The Provencale version of beef stew differs slightly more genteel cousin, Boeuf Bourgignon, primarily in that the meat should come from a bull not a cow. This is the meat for which the Camargue is justly famous. While the Camargue bulls have become smaller over the years in pursuit of more tender meat, it is still a stronger meat both in texture and taste than its sisterly version. While any beef stew will benefit from an initial marinating, it is essential for bull beef. The other main differences are the wine, of course and some of the other things that are put in as well.
The whole thing should take a considerable amount of time to do. The meat and the vegetables need a 24 hour marinating. Also like all stews, it will benefit immensely from being made in advance, preferably the day or two before, letting go cold and gentle re-heating before consumption. Like a person, a good stew needs time to grow up. If, when you buy the meat, you ask the butcher to cut it up for you, make sure he does it properly. 1 1/2in cubes (3cm) are usually about right. I prefer them a bit bigger as I don’t like them to lose all their texture after long cooking. Smaller is a mistake. You should also supervise the amount of fat that is trimmed off. Smith dislikes fat but a modicum is important for the state of the stew. All this is important because the meat will not be cheap. It is better to cut it up yourself. That way you get it as you want it and your greyhound can get the bits you don’t keep.
A note on pots: The stew should not dry out. It should be cooked as gently as possible in a pot that should (a) not make the outsides and bottom of the stew too hot in relation to the rest and (b) should limit evaporation as nearly airtight as practical. If you are very fortunate you will have access to a daubière which being a piece of pottery prevents (a) and is of a shape that limits (b). If you do not have one of these, (most people don’t) and are using a Creuset-type casserole than a good tip it to lay a piece of slightly dampened baking parchment over the stew during cooking.
Timings: Preparation and marinating 24 hours, cooking approx. 3 hours, resting time 12/18 hours, reheating time 1 hour, Eating time 60 minutes +.
The tradition is to eat the stew with rice, another product for which the Camargue is well-known or with pasta. Smith prefers simply boiled potatoes.
Making a good daube demonstrates better than almost anything else the important lesson to be learned about living in Provence - nothing of value can be hurried.
Ingredients: (for 6 people)
For the bouquet garni
· 1 3in (6cm) cinnamon stick
· 2 bits of orange zest, each about 2 1/2 in (6cm)
· 2 dried bay leaf
· 3 sprigs fresh thyme
· 4 sprigs fresh parsley
· 2 teaspoon black peppercorns
· 6 whole cloves
For the marinade
· 1 stalk celery, cut crosswise into small cubes
· 3 medium-sized onions, thinly sliced
· 4 cloves garlic, crushed and chopped
· 3 medium carrots, peeled and cut crosswise into 1/2-inch slices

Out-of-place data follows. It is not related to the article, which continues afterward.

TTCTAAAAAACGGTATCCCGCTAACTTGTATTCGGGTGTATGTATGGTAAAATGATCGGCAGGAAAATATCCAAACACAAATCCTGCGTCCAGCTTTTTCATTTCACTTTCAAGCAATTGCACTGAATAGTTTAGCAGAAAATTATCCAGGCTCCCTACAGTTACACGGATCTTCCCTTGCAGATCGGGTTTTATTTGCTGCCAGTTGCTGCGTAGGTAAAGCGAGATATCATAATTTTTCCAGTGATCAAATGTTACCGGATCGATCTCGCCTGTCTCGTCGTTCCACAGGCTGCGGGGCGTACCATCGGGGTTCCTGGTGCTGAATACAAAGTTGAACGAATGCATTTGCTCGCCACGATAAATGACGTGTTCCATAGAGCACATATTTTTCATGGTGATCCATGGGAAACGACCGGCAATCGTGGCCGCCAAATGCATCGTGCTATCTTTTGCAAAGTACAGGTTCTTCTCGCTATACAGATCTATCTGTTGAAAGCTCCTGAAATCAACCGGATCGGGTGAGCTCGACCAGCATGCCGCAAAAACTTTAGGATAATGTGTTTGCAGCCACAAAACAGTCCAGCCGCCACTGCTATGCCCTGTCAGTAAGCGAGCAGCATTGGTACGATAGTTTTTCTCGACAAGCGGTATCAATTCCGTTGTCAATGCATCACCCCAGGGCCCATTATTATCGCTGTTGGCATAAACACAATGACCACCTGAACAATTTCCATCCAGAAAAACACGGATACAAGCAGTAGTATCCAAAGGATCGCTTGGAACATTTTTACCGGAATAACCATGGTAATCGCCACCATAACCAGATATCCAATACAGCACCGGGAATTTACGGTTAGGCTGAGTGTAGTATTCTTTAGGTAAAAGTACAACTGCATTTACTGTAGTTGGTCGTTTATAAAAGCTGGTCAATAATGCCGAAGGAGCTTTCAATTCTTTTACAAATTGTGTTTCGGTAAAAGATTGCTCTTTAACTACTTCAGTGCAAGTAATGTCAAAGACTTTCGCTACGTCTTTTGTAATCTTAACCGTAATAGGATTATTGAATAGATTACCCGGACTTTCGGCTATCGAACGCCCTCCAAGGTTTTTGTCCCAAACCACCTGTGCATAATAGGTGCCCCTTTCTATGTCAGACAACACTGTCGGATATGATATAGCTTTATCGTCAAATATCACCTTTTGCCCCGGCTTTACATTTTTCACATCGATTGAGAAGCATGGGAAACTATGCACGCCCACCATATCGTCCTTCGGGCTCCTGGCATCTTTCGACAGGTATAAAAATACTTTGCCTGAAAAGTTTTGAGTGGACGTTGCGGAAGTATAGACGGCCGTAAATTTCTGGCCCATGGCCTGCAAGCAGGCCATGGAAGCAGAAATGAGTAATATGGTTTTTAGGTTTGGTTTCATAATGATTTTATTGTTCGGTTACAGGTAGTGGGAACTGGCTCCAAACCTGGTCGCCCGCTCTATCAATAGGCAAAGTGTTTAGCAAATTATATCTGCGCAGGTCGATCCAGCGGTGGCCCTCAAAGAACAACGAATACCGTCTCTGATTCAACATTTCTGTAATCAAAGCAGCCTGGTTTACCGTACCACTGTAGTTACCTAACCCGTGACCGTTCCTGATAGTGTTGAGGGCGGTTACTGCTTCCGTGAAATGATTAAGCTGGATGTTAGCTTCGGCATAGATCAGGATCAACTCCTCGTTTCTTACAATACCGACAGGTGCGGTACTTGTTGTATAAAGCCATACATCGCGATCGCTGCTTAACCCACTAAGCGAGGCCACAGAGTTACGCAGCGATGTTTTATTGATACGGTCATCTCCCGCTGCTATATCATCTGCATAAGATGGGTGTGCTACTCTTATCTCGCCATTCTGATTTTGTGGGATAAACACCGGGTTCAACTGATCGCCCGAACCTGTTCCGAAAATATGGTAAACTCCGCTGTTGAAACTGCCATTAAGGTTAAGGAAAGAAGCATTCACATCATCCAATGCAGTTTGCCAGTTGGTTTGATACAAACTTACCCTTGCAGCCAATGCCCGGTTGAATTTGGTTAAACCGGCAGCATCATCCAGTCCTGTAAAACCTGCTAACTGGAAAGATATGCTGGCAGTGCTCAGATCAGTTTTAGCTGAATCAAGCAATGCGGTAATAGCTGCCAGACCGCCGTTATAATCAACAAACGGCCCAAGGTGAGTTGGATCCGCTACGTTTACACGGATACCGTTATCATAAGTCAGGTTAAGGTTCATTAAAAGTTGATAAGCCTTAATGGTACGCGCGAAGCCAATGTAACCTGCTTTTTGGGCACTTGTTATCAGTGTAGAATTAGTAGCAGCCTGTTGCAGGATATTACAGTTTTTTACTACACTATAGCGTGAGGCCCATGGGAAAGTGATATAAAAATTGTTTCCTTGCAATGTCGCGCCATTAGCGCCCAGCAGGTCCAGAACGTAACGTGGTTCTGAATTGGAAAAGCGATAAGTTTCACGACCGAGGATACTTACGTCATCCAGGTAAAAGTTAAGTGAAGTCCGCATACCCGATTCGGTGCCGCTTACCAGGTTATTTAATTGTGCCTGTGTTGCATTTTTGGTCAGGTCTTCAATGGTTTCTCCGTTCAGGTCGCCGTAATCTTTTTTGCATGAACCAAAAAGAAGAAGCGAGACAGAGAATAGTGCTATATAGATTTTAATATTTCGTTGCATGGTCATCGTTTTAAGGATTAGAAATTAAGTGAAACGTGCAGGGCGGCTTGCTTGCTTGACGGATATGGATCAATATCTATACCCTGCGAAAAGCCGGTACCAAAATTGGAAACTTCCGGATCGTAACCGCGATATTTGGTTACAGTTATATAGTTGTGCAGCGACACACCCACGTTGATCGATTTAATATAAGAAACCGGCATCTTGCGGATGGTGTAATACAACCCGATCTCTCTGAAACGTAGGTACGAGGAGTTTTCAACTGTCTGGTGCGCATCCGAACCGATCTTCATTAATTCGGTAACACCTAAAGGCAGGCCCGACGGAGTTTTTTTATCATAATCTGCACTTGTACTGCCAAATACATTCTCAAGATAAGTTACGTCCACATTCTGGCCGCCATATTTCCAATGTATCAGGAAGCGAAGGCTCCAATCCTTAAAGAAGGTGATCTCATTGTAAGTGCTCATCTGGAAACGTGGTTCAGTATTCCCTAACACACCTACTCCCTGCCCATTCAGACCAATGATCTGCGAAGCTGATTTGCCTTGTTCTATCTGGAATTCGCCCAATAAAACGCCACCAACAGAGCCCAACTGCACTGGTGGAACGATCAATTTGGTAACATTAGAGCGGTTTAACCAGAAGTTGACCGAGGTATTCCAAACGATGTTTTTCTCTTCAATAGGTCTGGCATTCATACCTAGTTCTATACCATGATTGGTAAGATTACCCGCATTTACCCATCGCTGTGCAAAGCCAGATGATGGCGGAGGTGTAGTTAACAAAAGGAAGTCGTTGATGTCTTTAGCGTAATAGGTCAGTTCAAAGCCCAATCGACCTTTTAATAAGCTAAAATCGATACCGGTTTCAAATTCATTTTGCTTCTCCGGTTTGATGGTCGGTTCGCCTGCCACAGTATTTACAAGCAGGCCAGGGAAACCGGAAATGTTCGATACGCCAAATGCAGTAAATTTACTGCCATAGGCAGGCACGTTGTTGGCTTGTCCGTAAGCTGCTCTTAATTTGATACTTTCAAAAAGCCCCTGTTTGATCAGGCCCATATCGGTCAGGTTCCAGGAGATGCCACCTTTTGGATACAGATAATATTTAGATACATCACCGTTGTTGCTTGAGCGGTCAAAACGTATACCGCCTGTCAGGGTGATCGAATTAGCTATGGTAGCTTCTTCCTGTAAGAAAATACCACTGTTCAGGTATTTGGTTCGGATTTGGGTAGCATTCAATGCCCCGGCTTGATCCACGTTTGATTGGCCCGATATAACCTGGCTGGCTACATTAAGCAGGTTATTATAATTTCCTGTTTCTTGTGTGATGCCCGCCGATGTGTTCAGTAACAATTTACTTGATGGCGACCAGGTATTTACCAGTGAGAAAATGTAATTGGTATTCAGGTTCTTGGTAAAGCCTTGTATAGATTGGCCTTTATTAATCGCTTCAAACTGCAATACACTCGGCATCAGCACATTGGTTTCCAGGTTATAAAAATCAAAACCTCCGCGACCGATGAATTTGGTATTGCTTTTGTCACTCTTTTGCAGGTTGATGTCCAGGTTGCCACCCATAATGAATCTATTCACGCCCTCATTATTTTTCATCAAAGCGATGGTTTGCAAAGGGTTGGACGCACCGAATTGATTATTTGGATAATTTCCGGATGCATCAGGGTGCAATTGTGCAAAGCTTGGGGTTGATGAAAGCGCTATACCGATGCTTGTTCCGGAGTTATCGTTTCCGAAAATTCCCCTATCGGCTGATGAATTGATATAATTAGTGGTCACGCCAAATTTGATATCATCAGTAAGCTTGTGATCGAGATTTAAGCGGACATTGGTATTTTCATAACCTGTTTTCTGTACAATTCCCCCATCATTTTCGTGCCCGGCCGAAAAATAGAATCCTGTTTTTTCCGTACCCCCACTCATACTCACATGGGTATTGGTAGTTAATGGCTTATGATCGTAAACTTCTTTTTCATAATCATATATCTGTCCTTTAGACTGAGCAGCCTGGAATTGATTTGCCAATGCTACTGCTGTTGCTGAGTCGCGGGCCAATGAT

· 1/2 cup (125ml) Cognac
· 1 bottle (750ml) full-bodied red wine
· 1/4 cup (125ml) extra virgin olive oil
· Juice of a lemon
For the stew
· 3 lbs (1.5Kg) beef, cut into 1 1/2-inch (3.75cm) cubes
· 8 oz (250g) lean bacon slices, chopped into 1-inch (2cm) lengths
· 1/3 cup (50g) plain flour
· 3/4 cup (200ml) good beef stock (preferably fresh and not from a cube)
· 1 tablespoon tomato paste
· 3/4 cup (black olives
· 1/2 teaspoon salt
· 1/4 cup chopped fresh parsley - if you like parsley.
Make up the bouquet garni in cheesecloth and tie up securely.
Put the celery, onions, garlic, carrots, beef, bacon in a large frying pan and gently sautée them in a little olive oil until they become a little soft. Add the wine and cognac and bouquet garni and bring everything to a gentle simmer. Let it reduce gently for about 10 minutes. Do NOT boil vigorously. Take it off the stove and let go completely cold. Put in a large ceramic or plastic bowl. and add the beef. Stir it all gently until everything is covered and refrigerate it for 12 to 24 hours. It is a good idea to turn the whole thing over from time to time to make sure the marinade is reaching everything.
Pre-heat the oven to 350 F. (175 C) Remove the beef from the vegetables and allow it to drain onto clean kitchen towels. Reserve the vegetable mixture. Heat the oil in a large frying pan over medium-high heat. Toss the beef with the flour and brown it in the hot oil. Remove the beef from the pan and de-glaze the pan with the beef stock and tomato paste, scraping up the browned bits from the bottom of the pan.
Combine the beef, pan sauce, olives, salt, and the vegetable-wine mixture in a large ovenproof dish and cover. Cook the stew at 325 F (160 C) for about an hour then reduce the temperature to 250 F (120 C) and cook for and additional 3-4 hours until the meat is as you want it. Then you have a choice.
A. If you are going to eat the stew immediately then cook for 3 to 4 hours, until the beef is tender. Check to see if there is too much liquid in the pan after about 2 hours into the cooking time. If you want a thicker stew, remove the lid for the remainder of the cooking time.
B. If you are going to let the stew go cold and rest overnight prior to reheating and eating then bear in mind that the stew will continue to cook a little after you take it out of the oven (especially if you are using a heavy enamel-type pot which retains the heat). It will also cook a little when you re-heat it. Thus you should try to catch it slightly before it is completely cooked. It would be sensible to let the stew rest in a fridge. Smith is not always sensible as he doesn’t like the daube getting too cold. But he also kills people occasionally. Re-heat VERY slowly. You are not trying to cook it all over again. Serve as soon as it gets to the temperature you want to eat it at.